Recall that most solvers work by making a guess, propagating some consequences of that guess, and then repeating or backtracking. We can use “make everything arc consistent” as the propagation step – it strikes a nice balance that it can infer many useful consequences, but is quick enough to run to justify tring it. Using a solver in this way is called the Maintaining Arc Consistency (MAC) algorithm.

# AC-3

So Arc Consistency algorithms are responsible for making every constraint in a problem consistent. A very simple algorithm for doing so might be as follows:

AC1 Listing

• Loop forever:
• For each constraint:
• For each variable of that constraint:
• For each value in the domain of that variable:
• Search for a support of that value on the constraint
• If no support is found:
• remove the value from the domain
• If nothing has been removed in this loop, exit

In other words, search everything for a value to remove, and keep doing so until there’s nothing left. This approach works, but it is extremely inefficient – there may be many constraints, and many values in each variable.

Let’s try a slightly less terrible approach:

AC-3-ish Loop Listing

• Start with a worklist containing all the constraints
• While the worklist is non-empty:
• Remove a constraint from the worklist
• For each variable of that constraint:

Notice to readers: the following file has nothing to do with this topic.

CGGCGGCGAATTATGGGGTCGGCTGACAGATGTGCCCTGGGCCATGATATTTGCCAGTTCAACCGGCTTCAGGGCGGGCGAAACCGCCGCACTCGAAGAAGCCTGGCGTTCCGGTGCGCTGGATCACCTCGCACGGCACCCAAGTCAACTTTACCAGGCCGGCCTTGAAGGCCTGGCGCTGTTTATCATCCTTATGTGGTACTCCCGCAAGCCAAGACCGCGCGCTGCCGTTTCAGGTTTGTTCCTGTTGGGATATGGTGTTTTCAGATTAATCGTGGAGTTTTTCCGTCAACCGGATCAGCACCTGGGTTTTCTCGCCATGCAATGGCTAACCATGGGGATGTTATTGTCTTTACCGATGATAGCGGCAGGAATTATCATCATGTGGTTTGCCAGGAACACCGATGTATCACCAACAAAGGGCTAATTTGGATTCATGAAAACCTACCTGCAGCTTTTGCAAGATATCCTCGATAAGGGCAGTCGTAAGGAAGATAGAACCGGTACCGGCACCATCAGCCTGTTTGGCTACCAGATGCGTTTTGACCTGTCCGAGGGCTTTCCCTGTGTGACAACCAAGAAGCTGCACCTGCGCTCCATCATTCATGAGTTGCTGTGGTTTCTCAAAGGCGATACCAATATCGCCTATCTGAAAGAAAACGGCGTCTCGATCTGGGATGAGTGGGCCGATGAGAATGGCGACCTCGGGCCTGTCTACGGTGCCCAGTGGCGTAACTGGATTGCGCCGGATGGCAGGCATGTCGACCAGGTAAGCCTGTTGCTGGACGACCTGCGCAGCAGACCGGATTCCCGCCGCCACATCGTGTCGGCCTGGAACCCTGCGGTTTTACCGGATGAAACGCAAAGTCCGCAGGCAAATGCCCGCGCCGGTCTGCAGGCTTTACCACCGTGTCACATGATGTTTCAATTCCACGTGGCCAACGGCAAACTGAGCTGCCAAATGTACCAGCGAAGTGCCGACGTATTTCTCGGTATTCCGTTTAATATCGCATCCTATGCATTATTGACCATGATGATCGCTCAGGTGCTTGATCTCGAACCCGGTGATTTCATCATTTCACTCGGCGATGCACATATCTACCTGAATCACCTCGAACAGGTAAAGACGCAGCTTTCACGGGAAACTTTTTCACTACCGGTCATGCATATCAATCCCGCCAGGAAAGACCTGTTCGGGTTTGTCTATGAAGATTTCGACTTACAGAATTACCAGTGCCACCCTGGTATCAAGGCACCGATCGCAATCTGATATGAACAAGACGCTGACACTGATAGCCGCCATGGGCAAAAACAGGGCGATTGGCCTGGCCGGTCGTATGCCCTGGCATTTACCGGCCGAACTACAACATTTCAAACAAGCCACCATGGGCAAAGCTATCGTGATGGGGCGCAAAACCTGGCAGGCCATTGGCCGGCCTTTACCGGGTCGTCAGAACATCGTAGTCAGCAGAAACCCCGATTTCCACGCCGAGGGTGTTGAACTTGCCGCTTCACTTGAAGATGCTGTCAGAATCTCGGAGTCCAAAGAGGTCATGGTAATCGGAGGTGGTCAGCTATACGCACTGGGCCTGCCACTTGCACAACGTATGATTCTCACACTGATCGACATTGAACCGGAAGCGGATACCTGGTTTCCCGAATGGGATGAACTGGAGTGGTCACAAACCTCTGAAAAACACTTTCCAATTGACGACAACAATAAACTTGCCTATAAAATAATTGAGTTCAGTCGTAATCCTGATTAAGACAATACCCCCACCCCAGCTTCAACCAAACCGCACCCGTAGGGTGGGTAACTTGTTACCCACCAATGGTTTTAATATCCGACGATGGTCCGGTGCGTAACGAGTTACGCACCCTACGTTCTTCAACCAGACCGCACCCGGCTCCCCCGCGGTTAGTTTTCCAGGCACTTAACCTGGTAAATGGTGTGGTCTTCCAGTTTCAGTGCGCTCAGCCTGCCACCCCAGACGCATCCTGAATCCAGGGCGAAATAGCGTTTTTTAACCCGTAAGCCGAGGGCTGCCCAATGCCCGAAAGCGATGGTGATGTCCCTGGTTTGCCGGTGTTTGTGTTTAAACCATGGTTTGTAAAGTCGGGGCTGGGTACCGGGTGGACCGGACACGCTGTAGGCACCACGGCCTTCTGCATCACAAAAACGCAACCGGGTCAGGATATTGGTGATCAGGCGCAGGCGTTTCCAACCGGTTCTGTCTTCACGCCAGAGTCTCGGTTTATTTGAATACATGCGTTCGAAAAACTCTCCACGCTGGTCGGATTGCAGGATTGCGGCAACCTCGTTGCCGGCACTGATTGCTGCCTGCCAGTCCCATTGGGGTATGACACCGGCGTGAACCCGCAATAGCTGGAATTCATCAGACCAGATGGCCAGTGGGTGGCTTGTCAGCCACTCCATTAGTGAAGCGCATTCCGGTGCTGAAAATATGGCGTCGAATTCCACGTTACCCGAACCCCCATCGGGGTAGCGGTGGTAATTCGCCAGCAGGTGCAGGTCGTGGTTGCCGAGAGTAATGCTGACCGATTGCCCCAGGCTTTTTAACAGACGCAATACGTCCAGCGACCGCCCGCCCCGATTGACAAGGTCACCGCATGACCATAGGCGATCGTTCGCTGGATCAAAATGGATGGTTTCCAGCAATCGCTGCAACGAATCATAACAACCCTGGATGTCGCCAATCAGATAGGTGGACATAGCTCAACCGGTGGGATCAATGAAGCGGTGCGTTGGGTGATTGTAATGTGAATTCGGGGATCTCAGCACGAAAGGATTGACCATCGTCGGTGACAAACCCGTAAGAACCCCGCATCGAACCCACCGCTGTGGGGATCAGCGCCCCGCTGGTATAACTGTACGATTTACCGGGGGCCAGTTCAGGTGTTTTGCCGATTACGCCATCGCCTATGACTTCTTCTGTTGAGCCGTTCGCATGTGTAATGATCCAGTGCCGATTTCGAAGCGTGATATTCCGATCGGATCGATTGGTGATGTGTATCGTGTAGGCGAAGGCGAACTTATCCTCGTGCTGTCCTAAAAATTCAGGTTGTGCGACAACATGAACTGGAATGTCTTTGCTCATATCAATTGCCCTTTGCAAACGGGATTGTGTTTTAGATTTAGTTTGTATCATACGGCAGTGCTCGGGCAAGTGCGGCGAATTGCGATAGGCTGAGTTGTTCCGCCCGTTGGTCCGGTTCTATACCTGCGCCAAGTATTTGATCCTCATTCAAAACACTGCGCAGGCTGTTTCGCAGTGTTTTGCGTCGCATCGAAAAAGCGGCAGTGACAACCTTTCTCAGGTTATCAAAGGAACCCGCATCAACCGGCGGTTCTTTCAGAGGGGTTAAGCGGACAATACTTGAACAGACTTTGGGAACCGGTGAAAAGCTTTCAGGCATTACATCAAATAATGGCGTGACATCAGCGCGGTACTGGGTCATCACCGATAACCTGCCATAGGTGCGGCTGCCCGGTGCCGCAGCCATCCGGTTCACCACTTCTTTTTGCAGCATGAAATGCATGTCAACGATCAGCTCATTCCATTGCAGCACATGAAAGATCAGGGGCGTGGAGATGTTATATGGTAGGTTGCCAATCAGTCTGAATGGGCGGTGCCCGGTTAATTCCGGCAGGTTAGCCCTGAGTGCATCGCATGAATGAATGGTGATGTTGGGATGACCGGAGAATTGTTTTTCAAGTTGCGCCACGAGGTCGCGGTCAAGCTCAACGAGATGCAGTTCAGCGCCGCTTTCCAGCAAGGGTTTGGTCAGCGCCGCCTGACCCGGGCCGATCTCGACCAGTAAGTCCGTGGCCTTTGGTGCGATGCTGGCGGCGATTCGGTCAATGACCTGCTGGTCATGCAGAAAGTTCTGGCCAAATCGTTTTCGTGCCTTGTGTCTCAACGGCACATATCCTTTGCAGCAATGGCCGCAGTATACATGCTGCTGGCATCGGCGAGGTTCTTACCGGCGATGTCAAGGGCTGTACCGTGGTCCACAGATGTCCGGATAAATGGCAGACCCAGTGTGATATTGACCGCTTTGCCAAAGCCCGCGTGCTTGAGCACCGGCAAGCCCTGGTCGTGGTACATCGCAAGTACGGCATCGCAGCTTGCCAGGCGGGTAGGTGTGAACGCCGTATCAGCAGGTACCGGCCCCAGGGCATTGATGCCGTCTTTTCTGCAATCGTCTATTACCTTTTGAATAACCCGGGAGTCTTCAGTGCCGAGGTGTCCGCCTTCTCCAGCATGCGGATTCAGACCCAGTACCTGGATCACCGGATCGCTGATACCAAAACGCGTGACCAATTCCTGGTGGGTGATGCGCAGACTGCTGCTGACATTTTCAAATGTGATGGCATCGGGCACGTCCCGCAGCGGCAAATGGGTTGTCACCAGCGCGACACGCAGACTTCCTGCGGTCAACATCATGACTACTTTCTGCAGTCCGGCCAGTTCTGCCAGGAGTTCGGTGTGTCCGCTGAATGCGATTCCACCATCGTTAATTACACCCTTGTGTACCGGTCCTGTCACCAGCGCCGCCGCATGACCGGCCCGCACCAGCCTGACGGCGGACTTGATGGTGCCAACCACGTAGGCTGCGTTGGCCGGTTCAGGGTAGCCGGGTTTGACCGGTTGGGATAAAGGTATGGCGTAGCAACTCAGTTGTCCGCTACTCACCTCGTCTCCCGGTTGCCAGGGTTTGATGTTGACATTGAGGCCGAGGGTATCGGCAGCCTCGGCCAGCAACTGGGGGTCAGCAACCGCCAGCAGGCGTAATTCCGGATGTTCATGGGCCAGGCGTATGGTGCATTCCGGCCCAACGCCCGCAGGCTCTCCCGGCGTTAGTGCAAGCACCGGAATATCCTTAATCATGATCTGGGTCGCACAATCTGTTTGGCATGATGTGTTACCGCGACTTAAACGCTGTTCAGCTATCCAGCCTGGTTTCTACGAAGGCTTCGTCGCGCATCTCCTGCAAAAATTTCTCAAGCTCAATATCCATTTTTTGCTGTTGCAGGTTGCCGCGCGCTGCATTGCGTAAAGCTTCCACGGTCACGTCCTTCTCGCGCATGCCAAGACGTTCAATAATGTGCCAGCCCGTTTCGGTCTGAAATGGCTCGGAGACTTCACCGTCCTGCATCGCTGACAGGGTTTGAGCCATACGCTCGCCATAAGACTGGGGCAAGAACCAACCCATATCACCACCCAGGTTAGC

• For each value in the domain of that variable:
• Search for a support of that value on the constraint
• If no support is found:
• Remove the value from the domain of the variable
• Add any constraints that involve the variable back into the worklist.

This is better. Now, we examine each constraint once, and only re-examine a constraint if one of the variables of that constraint has actually changed. This is the essence of Arc Consistency 3.

In fact, AC3 is slightly smarter. It considers the direction of the arc, so that (x, y) is a different arc from (y, x). We can use this to avoid double-checking variables we’ve just checked:

AC-3 Loop Listing

• Start with a worklist containing two arcs for each constraint.
• While the worklist is non-empty:
• Remove an arc from the worklist, say from $$x$$ to $$y$$.
• For each value in the domain of $$y$$:
• Search for a support of that value on the constraint of the arc
• If no support is found:
• Remove the value from the domain of the variable
• Add arcs from y to any other variables it’s constrainted with (excluding $$x$$).

AC-3 was first described by Mackworth and Mohr in 1977, and didn’t recieve any significant improvements until a decade later, with AC-4.

Here is an animated version of the process, on a set of 5 variables. Note that in this problem, I’ve also included two unary constraints B != 3 and C != 2. Unary constraints only involve one variable, so are easily dealt with by adjusting the variable domains before the start of the algorithm.

 Queue: image/svg+xml A!=B A=D E

# AC-4

AC-4 was developed in 1986 by Mohr and Henderson. It introduces two keen innovations: be smarter about the loop/worklist used, and use some datastructures to speed up checking the consistency of each constraint.

## AC-4 worklist loop

Let’s focus on that loop over the worklist first. The observation is that AC-3 loses some valuable information – we know which values have been removed from the domain, but only recording what constraints are affected by that change. If we had a precise list of values removed, we could make use of that information when designing the datastructures we will discuss later.